The Myakka Time Machine

Guest Correspondence


Florida State Statutes, Chapter 258.501  “Myakka River; Wild and Scenic Segment”: The Legislature finds and declares that a certain segment of the Myakka River in Manatee, Sarasota, and Charlotte Counties possesses outstandingly remarkable ecological, fish and wildlife, and recreational values which are unique in the State of Florida. These values give significance to the river as one which should be permanently preserved and enhanced for the citizens of the State of Florida, both present and future.

The Myakka River; scenic, wild and certainly, surreal. I can’t say remote because it’s not. It’s very close to town.

It’s a different world, not a world of few people, a world of no people. It is right on your doorstep and it’s yours, most of it is on your property. For nearly four years, my friend Jono Miller has invited me on a canoe trip down the Myakka River and unfortunately there was always some issue that prevented it from happening. A few weeks ago we were able to do it.

The Myakka is designated a “Wild and Scenic River,” the only one in the state. This was done in back in 1985. Shout out to the late, great Sen. Bob Johnson. Specifically, the designation recognizes the river’s extraordinary beauty and undeveloped character. It is also protected. From just about anything. And as I said, most of it is on public property. It’s not just a beautiful stretch if water. It’s a time machine. 

My wife and I packed lunch, sunscreen, wide-brimmed hats and lots of water. We had already left my truck down at Snook Haven off River Road, the float trip’s terminus, before we put the canoe in the water a bit south of the Upper Lake in Myakka State Park just after 9am. Truth be told, there was some additional motivation since, and this will come as no surprise, the water level is high due to all the rain we have had this summer, which makes for a faster ride and a much wider transportation channel down the river.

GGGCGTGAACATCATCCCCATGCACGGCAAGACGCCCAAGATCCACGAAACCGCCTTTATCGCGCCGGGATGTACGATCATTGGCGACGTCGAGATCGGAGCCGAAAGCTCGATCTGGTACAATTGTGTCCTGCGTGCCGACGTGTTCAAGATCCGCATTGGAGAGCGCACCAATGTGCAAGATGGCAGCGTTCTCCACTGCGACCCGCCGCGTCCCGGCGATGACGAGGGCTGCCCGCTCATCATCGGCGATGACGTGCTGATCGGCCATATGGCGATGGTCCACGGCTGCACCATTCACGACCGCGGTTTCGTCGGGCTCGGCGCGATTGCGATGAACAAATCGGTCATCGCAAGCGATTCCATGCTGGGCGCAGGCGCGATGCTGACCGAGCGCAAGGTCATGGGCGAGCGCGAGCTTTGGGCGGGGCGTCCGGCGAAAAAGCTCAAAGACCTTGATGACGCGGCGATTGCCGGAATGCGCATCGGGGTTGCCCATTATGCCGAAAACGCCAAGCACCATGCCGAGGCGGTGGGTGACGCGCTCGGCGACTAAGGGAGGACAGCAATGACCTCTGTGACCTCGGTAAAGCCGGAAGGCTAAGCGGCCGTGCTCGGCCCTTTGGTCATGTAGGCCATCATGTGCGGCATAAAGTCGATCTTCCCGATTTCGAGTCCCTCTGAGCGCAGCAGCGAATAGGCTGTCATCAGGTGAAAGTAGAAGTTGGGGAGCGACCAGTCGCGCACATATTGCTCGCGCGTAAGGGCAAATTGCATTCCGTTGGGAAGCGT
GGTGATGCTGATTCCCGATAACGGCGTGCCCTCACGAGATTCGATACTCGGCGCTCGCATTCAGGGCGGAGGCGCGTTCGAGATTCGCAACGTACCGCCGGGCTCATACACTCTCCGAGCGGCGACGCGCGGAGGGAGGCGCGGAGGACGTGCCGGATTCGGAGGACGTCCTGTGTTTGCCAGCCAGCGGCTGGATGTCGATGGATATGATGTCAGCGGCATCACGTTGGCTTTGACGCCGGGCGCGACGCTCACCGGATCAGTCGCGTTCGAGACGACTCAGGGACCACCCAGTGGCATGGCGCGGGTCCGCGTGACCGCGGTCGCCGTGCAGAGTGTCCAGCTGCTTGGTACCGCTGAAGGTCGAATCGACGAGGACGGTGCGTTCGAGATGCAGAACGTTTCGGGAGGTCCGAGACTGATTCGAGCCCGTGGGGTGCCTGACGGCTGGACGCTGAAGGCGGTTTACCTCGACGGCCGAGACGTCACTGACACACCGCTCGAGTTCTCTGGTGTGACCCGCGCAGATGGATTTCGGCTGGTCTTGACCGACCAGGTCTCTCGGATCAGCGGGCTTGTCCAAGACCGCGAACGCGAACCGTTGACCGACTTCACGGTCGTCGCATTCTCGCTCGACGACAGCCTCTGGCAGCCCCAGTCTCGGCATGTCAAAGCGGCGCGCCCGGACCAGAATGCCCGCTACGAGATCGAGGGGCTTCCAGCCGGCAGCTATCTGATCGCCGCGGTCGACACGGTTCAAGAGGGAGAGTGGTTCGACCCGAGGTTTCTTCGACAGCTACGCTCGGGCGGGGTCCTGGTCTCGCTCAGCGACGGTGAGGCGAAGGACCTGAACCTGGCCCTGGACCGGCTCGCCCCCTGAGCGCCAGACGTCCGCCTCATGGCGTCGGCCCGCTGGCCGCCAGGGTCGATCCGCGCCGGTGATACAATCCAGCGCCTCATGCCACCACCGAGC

The 19-mile float down the tea colored river is nothing short of amazing. After floating under State Road 72, we did not come into contact with another soul for nearly six hours. You will, however, see beautiful scenery, lots of birds, fish hitting food on the water’s surface and many of those ridiculous, over-sized lizards that I am not at all fond of. They, by the way, make this really strange bellowing sound, which is quite unnerving when you hear it coming from both sides of the river bank, at least I think it was the gators making that sound. Don’t know…. ask Jono.

You may ask, if it’s such an amazing experience, then why do so few people do it? It’s because there are few places to enter or exit the river and only 30 people a day can sign out to do the trip from the park. It’s not like going to the beach; it takes a commitment. Do it, get out and go enjoy what is mostly your property—but don’t do it by yourself. Take a guide or there are vendors who will take you. Google it. No matter what, take a map, like the paper kind. Jono had one and he kept looking at it. It’s always nice having some idea of where you are.

I couldn’t help but think as I was floating down the river how many times I have heard the question“Why are you paving over the whole county?” or something along those lines. I don’t see how one can say that after floating down the Myakka, so thank you to anyone who had anything to do with protecting that river. And thanks again, Jono Miller!

Paul Caragiulo is a former Sarasota City and County Commissioner.

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